In a move that should chill the hearts of farmers across the globe, the two leading manufacturers of pesticides and herbicides, as well as dozens of GMO crops, are merging, with German-based Bayer taking over the U.S. giant Monsanto.
The takeover is the largest corporate consolidation of the year, and is certain to face critical scrutiny from governments and NGOs.
From Deutsche Welle:
After four months of public negotiations, US seed and weedkiller maker Monsanto agreed on Wednesday to be bought by German drug and farm chemical company Bayer.
The $128-a-share deal, up from Bayer’s previous offer of $127.50 a share, has emerged as the signature deal in a consolidation race that has roiled the agribusiness sector in recent years, due to shifting weather patterns, intense competition in grain exports and a souring global farm economy.
“Bayer’s competitors are merging, so not doing this deal would mean having a competitive disadvantage,” said fund manager Markus Manns of Union Investment, one of Bayer’s top 12 investors.
Grain prices are hovering near their lowest levels in years amid a global supply glut, and farm incomes have plunged.
“The combination with Monsanto represents the kind of revolutionary approach to agriculture that will be needed to sustainably feed the world,” Bayer chief executive Werner Baumann told investors in a conference call.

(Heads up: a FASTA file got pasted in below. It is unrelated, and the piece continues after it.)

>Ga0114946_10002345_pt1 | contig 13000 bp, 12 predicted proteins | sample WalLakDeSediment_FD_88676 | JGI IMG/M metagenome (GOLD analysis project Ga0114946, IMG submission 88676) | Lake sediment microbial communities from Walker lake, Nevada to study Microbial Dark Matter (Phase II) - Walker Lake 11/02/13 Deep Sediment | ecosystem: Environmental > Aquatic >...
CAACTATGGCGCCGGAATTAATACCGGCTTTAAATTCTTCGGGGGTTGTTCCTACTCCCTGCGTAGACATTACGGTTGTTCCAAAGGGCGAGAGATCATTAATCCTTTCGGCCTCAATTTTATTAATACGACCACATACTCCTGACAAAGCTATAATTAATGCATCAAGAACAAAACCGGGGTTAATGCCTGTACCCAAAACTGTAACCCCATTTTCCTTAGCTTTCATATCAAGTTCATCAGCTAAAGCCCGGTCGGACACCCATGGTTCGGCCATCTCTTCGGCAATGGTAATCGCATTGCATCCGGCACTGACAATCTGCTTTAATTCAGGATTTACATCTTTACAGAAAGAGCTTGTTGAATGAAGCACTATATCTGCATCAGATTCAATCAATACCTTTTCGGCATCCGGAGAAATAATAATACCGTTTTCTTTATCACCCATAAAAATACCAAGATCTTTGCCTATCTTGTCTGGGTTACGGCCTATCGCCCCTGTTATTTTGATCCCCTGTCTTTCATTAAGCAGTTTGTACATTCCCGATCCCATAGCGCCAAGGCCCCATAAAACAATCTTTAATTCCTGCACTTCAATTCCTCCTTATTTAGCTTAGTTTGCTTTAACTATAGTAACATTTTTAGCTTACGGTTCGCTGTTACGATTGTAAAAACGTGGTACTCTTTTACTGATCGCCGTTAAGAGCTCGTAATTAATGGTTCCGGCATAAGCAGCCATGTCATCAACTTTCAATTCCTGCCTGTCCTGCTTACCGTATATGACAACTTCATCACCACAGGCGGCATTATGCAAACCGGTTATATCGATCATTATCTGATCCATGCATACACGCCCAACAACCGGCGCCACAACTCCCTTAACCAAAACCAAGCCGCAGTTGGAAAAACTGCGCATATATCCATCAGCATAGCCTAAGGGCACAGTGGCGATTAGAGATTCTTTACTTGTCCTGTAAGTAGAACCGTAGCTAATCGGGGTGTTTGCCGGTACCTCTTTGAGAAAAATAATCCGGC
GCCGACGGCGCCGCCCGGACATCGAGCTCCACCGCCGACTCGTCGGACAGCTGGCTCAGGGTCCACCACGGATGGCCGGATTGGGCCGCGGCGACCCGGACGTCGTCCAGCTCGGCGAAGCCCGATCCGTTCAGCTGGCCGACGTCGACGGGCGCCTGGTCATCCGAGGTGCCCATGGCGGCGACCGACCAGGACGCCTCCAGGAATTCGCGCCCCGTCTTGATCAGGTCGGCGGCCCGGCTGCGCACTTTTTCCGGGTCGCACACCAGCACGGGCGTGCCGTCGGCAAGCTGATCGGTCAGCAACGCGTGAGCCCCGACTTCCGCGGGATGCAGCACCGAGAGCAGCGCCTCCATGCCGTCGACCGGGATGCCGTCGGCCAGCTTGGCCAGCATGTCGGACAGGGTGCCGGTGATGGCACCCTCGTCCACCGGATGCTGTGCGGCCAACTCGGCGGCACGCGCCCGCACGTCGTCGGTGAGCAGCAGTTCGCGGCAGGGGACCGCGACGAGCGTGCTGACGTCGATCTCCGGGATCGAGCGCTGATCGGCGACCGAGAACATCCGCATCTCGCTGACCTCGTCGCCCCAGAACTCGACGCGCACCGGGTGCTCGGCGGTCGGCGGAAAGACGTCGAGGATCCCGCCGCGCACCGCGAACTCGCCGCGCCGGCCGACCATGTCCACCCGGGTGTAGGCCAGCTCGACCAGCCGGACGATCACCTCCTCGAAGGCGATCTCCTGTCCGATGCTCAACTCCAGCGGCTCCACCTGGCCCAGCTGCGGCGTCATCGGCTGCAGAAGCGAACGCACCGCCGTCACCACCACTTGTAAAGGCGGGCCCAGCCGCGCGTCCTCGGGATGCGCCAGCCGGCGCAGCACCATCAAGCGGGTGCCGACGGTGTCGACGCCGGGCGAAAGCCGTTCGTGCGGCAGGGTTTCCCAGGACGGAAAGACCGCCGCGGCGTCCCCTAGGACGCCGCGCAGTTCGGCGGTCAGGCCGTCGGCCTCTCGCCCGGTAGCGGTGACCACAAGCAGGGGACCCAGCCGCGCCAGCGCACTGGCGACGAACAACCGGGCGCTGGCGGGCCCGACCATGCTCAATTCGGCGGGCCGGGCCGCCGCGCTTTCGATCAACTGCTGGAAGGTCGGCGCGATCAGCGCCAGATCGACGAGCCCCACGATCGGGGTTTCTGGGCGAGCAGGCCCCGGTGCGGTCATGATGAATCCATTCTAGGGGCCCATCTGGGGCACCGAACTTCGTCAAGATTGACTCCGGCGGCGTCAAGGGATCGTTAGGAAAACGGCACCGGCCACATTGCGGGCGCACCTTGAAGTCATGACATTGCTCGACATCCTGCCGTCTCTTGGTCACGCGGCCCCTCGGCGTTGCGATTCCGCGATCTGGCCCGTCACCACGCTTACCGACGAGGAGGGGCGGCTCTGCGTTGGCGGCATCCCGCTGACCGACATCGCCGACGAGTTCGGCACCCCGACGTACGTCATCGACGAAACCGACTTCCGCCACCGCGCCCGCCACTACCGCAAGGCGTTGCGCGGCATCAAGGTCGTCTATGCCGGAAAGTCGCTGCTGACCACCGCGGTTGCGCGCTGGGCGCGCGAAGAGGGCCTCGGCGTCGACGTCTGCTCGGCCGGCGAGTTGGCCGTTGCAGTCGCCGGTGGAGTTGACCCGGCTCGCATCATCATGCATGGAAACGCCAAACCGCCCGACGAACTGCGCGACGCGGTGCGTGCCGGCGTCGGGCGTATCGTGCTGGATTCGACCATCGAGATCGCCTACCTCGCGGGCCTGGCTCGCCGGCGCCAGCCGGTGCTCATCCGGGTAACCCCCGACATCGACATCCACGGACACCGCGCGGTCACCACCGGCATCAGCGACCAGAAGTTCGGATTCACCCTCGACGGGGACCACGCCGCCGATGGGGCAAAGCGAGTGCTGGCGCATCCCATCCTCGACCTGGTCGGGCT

As Brad Plummer notes in a critical commentary for Vox:
That would put the new firm in a commanding position vis-à-vis our food supply. Which is why European Union regulators and the US Department of Justice are likely to scrutinize this deal more closely than usual, to make sure it doesn’t create an all-consuming monopoly that can crank up prices on farmers and shoppers. The deal comes amid a blurry rush of agribusiness consolidation in recent months, with ChemChina-Syngenta and DuPont-Dow Chemical forming their own multibillion-dollar Voltrons.
Some onlookers are fretting that the reduced competition could shrivel up innovation, leading to slower improvements in crop yields. Others worry that these new agricultural giants may have outsize political power. “They’ll have more ability to lobby governments,” says Phil Howard of Michigan State University, who studies consolidation in the food industry. “They’ll have a lot more power to shape policies that benefit themselves at the expense of consumers and farmers.”
It’s a big story, and not just because Monsanto is such a famous (or infamous, if you prefer) brand. The consolidation of the world’s seed, chemical, and fertilizer industries over the past two decades has been astonishing, with potentially large ripple effects for farms and food systems all over the globe.
Back in 1994, the world’s four biggest seed companies controlled just 21 percent of the market. But in the years since, as crop biotechology advanced, companies like Monsanto, Syngenta, Dow, Bayer, and Dupont went on a feeding frenzy, buying up smaller companies and their patents. Today, the top four seed companies and top four agrochemical firms command more than half their respective markets.
The merged corporate giant will exercise even more control of the political and regulatory processes of nations across the globe, something that should worry all of us.